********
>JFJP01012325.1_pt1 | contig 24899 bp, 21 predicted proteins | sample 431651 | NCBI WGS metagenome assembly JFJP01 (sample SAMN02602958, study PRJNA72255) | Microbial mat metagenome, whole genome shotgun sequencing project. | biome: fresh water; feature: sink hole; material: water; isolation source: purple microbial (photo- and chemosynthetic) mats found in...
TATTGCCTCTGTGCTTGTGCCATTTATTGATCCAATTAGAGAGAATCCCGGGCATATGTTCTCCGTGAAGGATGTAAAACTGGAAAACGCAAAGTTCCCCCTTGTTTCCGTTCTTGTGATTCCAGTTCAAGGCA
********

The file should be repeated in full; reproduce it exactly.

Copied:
>JFJP01012325.1_pt1 | contig 24899 bp, 21 predicted proteins | sample 431651 | NCBI WGS metagenome assembly JFJP01 (sample SAMN02602958, study PRJNA72255) | Microbial mat metagenome, whole genome shotgun sequencing project. | biome: fresh water; feature: sink hole; material: water; isolation source: purple microbial (photo- and chemosynthetic) mats found in...
TATTGCCTCTGTGCTTGTGCCATTTATTGATCCAATTAGAGAGAATCCCGGGCATATGTTCTCCGTGAAGGATGTAAAACTGGAAAACGCAAAGTTCCCCCTTGTTTCCGTTCTTGTGATTCCAGTTCAAGGCA